Dental 1: How did phase two turn out?
Dr. Moenning: He had his implants placed and Jonathan did extremely well. All the implants have taken, except for one and that won’t be a problem. Healing is such an important part of this procedure and you need to have someone who heals well. We got 11 out of 12 implants to heal. In the near future we are going to be putting his lower prosthesis on the implants and he should be a happy young man because it will be fixed to his lower jaw. He will develop this confidence that you see people develop, particularly at his age. He’s a tremendous young man with a wonderful spirit who was easy to work with.
Dental 1: You mentioned that Straumann donated supplies.
Dr. Moenning: The Straumann Company was just fantastic as well. They were able to provide me with a brand new implant material that we felt was important to use with Jonathan called their SLActive implant. These implants have a surface that provides bonding to the bone within three weeks.
Dental 1: Hasn’t the usual time been up to six months for healing?
Dr. Moenning: Yes it was. It’s down to three weeks with these new implants. During their research, the Straumann Company learned that if you build and process the titanium implants in oxygen free, nitrogen environment, the implants will bond to the body much quicker. The implant surface never touches atmospheric air until it’s opened and put into the mouth where it starts to bond immediately. We are bonding metal to bone in three weeks. This kind of technology is what is so exciting in dentistry.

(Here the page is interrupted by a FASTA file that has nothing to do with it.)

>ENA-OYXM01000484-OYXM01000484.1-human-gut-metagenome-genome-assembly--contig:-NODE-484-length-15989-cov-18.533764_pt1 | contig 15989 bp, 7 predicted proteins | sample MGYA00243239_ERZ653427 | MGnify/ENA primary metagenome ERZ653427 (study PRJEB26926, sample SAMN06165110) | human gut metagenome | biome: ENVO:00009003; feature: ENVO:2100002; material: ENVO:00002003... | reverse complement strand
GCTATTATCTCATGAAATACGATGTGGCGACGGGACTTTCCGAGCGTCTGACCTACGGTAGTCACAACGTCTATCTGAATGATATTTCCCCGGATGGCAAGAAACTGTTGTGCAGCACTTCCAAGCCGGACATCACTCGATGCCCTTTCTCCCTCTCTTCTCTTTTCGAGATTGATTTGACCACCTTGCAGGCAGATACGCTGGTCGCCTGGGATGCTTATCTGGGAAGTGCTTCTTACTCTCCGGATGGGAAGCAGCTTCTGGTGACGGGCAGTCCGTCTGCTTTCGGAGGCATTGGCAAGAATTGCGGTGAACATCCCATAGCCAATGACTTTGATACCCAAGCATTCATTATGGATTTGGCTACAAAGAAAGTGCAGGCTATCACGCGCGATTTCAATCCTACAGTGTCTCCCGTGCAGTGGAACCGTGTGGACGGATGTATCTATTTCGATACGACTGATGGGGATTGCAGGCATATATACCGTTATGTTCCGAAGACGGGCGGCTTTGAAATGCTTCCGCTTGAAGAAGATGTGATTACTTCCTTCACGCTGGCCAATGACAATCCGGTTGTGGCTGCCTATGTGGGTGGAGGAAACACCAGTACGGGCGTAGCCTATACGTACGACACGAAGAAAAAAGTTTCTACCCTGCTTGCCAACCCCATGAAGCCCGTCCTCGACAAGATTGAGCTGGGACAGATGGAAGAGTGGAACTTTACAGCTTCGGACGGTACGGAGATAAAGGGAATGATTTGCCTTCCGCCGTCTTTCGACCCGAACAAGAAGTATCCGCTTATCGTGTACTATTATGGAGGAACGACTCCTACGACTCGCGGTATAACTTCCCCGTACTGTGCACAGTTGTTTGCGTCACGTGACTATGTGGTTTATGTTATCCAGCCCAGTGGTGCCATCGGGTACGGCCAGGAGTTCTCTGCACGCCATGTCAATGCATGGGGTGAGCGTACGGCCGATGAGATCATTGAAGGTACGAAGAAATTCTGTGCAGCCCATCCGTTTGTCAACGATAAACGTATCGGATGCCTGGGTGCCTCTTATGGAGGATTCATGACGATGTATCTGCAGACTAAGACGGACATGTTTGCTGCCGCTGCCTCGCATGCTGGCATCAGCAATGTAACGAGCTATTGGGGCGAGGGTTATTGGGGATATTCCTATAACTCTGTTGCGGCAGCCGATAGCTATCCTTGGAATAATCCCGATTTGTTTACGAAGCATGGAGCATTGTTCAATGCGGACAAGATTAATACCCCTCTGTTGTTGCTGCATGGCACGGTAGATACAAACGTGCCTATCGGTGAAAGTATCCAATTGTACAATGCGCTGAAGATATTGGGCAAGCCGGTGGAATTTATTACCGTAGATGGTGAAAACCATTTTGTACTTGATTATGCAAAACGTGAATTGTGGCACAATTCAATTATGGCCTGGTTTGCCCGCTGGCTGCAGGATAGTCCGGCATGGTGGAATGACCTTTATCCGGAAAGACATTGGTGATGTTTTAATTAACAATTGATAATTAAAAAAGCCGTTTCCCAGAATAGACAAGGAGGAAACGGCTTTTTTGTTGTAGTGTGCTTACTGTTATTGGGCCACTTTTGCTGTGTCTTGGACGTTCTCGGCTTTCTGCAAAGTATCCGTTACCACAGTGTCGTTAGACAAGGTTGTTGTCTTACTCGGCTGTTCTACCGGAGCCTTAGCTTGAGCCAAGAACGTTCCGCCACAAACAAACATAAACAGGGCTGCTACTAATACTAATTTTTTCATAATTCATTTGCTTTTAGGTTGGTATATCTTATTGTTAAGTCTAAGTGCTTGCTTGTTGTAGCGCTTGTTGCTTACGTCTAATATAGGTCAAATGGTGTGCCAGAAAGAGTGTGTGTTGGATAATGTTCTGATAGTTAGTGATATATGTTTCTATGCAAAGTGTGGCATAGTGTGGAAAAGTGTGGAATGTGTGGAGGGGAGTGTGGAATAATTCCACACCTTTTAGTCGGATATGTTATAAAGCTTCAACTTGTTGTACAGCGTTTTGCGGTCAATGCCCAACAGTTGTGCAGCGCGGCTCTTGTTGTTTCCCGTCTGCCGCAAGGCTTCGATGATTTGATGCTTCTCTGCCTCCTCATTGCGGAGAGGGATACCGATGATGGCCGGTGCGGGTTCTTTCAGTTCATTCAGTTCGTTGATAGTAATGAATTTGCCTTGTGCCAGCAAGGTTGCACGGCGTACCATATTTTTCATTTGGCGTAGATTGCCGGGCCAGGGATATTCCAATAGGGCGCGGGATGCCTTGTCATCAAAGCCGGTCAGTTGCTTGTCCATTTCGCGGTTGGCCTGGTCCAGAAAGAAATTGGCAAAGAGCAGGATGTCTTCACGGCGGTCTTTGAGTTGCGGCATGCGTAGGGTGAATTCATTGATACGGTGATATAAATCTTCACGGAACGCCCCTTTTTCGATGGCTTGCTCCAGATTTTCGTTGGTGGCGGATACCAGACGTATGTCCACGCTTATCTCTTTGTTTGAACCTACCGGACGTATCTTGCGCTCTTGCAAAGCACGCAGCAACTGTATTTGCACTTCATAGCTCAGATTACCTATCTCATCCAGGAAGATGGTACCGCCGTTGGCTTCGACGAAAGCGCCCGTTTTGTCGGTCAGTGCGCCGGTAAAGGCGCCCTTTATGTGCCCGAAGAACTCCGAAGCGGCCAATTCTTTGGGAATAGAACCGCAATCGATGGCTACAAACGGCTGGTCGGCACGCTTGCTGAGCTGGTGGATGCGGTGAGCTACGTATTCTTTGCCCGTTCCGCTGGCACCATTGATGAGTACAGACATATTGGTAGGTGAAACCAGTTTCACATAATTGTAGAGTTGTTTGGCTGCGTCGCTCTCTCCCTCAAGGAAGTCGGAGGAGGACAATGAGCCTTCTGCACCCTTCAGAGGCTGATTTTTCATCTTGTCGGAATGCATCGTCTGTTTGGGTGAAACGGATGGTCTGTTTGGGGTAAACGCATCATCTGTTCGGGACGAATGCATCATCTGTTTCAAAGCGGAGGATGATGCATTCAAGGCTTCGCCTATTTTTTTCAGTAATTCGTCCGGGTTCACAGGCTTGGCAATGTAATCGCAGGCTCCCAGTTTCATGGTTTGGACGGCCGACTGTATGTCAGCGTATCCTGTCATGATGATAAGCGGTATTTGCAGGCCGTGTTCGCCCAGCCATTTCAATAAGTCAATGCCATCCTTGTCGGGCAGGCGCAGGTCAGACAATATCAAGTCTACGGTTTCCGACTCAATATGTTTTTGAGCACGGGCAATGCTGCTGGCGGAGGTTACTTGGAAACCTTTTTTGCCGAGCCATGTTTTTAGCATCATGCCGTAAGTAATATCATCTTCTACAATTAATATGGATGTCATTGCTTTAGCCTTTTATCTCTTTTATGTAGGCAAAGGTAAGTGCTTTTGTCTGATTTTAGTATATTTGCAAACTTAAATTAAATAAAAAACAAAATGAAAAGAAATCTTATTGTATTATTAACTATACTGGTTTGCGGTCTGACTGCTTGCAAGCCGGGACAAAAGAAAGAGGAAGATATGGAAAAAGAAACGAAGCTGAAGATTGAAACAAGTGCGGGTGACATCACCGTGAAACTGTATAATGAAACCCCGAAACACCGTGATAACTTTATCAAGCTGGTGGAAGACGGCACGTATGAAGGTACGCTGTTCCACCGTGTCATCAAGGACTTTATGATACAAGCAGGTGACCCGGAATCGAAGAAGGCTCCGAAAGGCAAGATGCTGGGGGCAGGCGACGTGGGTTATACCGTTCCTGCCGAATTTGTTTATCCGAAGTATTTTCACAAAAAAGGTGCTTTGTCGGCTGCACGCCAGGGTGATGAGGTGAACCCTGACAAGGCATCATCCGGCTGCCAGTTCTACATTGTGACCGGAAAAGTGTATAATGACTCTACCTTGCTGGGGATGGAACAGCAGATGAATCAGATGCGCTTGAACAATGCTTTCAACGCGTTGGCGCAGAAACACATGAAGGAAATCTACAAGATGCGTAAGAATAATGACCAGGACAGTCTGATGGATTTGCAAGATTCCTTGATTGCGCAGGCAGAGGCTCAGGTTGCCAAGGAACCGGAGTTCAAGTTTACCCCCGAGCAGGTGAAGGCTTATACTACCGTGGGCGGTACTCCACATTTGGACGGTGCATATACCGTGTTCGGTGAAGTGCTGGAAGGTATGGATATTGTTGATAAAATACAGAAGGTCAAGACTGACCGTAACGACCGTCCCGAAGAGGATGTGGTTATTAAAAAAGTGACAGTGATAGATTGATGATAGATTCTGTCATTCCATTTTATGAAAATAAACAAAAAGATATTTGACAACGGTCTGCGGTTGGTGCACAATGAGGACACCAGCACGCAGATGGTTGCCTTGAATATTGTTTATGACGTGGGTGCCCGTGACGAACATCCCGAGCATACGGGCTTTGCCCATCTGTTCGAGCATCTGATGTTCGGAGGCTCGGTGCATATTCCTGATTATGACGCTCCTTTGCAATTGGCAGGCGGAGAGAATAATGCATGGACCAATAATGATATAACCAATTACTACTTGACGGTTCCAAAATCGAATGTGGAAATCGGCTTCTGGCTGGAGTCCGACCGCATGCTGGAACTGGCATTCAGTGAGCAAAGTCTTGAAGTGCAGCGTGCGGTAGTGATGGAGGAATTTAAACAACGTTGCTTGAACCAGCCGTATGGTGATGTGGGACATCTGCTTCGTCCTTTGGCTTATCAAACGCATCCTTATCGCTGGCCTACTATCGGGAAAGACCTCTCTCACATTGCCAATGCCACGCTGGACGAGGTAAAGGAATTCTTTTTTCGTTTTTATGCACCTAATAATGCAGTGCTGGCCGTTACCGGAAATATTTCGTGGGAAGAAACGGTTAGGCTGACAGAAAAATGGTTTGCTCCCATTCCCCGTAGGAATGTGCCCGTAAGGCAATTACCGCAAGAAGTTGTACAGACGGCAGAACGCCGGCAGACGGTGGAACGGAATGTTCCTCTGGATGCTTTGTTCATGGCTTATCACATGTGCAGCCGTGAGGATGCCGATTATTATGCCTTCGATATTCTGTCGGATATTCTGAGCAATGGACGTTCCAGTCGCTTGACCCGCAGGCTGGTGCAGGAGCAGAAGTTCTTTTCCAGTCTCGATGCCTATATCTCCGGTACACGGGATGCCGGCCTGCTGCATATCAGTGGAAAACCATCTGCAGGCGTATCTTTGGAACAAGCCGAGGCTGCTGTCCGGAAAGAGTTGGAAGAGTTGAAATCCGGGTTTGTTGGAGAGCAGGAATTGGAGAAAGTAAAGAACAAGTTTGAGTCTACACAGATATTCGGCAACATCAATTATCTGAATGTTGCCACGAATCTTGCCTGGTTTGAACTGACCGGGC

Dental 1: So can you do everything at once now?
Dr. Moenning: Maybe. I wouldn’t recommend it for Jonathan, but this is something we are moving towards in the future. We will be doing more and more early restorations of implants. That’s what makes it so exciting. Someone loses a tooth and that day you put in an implant, place the crown and that day they have been restored.
Dental 1: What was it like to watch Jonathan’s transformation?
Dr. Moenning: Gratifying. I have gotten to this point in my life with the help of family, friends, and God-given opportunities. To be able to pull all my training together – learning from gifted instructors, having had great training opportunities, and blending all of these past experiences with a great team and a tremendous individual like Jonathan – well that is why this was so gratifying.
Dental 1: After this experience, would you like to take on a similar challenge?
Dr. Moenning: Well, I think we do it every day. The challenge is there every day to make someone a little bit more comfortable with dentistry. That’s the beauty of dentistry in that we can work together as a team for that ultimate goal of making someone proud of what they have. That takes qualified people with great companies behind them.
Find out more about Dr. Moenning at www.iomsa.com